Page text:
Developing Value-of-Work Bands

Publication Type
Interpretations, policies and guidelines

Cat. No.: HR4-103/2023E-PDF
ISBN: 978-0-660-49625-2

Table of Contents 

1. Introduction

An employer or pay equity committee that chooses to use the equal average method for the purpose of comparing compensation is required to create value-of-work bands.

This document offers promising practices to help employers and pay equity committees establish value-of-work bands for all of their job classes.

This document outlines the following key elements:

  • Section 2: An overview of value-of-work bands and their purpose.
  • Section 3: How to choose a method for creating bands and considerations for selecting the number and range of bands.
  • Section 4: How to review job class ranking as it relates to the bands.
  • Section 5: An example of band creation.

2. An overview of value-of-work bands and their purpose

Under the Pay Equity Act, a band is defined as a range of values of work that the employer or pay equity committee considers comparable.1

The objective of creating bands is to group job classes that are of similar value and separate those that are distinctly different.  Bands should reflect the natural groupings of jobs whenever possible.

The purpose of creating bands is to ensure comparability. In short, the creation of bands will help the employer or pay equity committee ensure that job classes of similar value are identified and used for the comparison of compensation. Bands created to compare job classes should adequately reflect the state of the workplace and the true value of jobs within each job class.

3. How to choose a method for creating bands and considerations for selecting the number and range of bands

3.1 Determining the number of bands

The Pay Equity Act does not outline any standards for selecting the number of bands to use when comparing job classes. However, some promising practices include:

  • The number of bands used for the purpose of comparing compensation is best determined after job evaluation;
  • Use your evaluation results and the way the job classes group together to guide you;
  • Set the lowest band to include the minimum total score a job class could get in your evaluation system;
  • Set the highest band to include the maximum total score a job class could get in your evaluation system;
  • The bands should not overlap (i.e., they should have distinct point ranges for each job grouping); and,
  • The bands should not be so broad that they include job classes that do not have similar values of work.

3.2 Choosing a range for the bands

As with the number of bands, there is no set standard for establishing the low-end and high-end band boundaries.

In some cases, the natural grouping of job evaluation results is obvious, and the best ranges for band boundaries are clear. In others, the job evaluation results may not be as clear, and the employer or pay equity committee should make decisions concerning the width of the bands based on their particular circumstances.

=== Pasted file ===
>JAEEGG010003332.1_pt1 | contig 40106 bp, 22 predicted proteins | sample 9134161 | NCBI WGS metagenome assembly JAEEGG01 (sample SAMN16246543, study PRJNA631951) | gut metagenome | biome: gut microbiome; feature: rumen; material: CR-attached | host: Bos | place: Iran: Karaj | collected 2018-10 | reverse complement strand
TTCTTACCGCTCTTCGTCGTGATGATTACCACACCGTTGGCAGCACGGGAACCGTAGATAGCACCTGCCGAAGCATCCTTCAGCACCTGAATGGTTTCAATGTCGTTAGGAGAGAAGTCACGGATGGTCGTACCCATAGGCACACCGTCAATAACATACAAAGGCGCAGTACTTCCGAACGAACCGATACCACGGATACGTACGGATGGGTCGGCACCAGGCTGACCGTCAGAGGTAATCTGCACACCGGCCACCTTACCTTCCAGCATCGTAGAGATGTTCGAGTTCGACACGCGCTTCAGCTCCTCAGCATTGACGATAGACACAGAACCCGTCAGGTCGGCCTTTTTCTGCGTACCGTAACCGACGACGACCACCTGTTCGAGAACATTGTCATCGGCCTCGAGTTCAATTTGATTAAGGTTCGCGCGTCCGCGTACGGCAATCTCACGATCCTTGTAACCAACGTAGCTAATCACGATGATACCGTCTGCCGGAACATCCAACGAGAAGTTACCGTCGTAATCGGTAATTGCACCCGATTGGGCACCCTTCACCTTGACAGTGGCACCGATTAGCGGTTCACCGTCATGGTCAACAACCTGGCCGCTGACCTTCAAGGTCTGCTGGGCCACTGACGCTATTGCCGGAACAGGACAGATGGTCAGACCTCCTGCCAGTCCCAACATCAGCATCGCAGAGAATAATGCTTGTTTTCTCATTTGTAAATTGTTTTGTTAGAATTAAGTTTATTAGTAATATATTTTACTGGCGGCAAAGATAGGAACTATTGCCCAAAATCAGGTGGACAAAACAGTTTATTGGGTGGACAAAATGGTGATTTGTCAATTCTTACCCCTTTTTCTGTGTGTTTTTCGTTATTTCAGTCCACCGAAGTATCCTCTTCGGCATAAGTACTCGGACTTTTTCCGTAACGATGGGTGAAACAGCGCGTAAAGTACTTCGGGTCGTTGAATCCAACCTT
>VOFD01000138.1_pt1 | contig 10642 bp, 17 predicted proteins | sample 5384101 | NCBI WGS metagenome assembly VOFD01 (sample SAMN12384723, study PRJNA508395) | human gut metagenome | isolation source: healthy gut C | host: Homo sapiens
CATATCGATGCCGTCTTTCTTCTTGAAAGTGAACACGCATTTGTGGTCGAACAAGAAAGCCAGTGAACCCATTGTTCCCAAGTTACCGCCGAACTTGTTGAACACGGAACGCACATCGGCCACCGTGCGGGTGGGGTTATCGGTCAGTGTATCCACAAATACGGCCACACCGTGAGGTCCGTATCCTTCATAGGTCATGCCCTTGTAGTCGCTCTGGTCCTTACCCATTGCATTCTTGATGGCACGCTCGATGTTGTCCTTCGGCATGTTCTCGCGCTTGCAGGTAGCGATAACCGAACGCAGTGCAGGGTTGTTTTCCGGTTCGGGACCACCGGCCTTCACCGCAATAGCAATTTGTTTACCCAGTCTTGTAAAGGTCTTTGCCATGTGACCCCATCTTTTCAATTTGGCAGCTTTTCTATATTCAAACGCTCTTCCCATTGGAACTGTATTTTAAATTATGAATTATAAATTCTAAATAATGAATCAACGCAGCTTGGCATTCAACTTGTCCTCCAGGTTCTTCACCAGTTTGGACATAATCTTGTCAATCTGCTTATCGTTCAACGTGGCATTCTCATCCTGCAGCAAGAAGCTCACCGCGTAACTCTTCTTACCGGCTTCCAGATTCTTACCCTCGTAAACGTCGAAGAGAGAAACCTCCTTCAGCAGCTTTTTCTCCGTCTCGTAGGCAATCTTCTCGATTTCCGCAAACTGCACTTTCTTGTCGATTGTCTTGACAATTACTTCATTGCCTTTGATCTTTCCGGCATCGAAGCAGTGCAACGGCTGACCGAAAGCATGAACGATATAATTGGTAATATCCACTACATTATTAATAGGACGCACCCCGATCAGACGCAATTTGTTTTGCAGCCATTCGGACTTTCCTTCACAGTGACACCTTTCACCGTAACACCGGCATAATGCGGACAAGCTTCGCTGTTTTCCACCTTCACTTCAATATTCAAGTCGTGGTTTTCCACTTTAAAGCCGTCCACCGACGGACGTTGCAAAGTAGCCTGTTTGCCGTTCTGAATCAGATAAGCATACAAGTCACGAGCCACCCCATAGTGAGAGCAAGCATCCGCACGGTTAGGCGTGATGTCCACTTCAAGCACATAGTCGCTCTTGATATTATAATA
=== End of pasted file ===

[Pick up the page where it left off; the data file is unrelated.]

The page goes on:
The width of the bands you create will affect the comparability of the job classes and subsequently the comparison of compensation. For instance, the wider the band, the more job classes will be included within its boundaries and considered comparable. Using broader ranges may decrease compensation adjustments for predominantly female job classes by including predominantly male job classes of lower value as comparators.ii This could hinder organizational efforts to achieve pay equity.

3.3 Choosing a method for building bands

The same method for building bands should be used for the comparison of all predominantly male and all predominantly female job classes in the pay equity plan.

The most common methods for building bands are:

  • Equal distance or equal number: Every band has the same point differential. For example, Band 1 would be between 100 and 199 points, Band 2 would be between 200 and 299 points, Band 3 would be between 300 and 399 points, etc.
  • Equal percentage increments: Each band is distanced from others using a set percentage. For example, when using a 15% point range, the high-end range of the band is 15% higher than the low-end range of the same band. This would result in bands ranging from 100 to 115 points, 116 to 133 points, 134 to 154 points, etc.
  • Progressive increments or geometric scales: With this method, bands get progressively wider. For example, when using an initial 15% point range and a 5% increment, Band 1 would be between 100 and 115 points (15% range), Band 2 would be between 116 and 139 points (20% range), Band 3 would be between 140 and 175 points (25% range), etc.

Regardless of the method you use to establish bands, it is important to ensure that:

  • The method is applied in a gender-neutral way, meaning both male and female job classes are treated in the same manner;
  • The bands do no overlap; and,
  • The job classes within each band are considered to be of comparable value.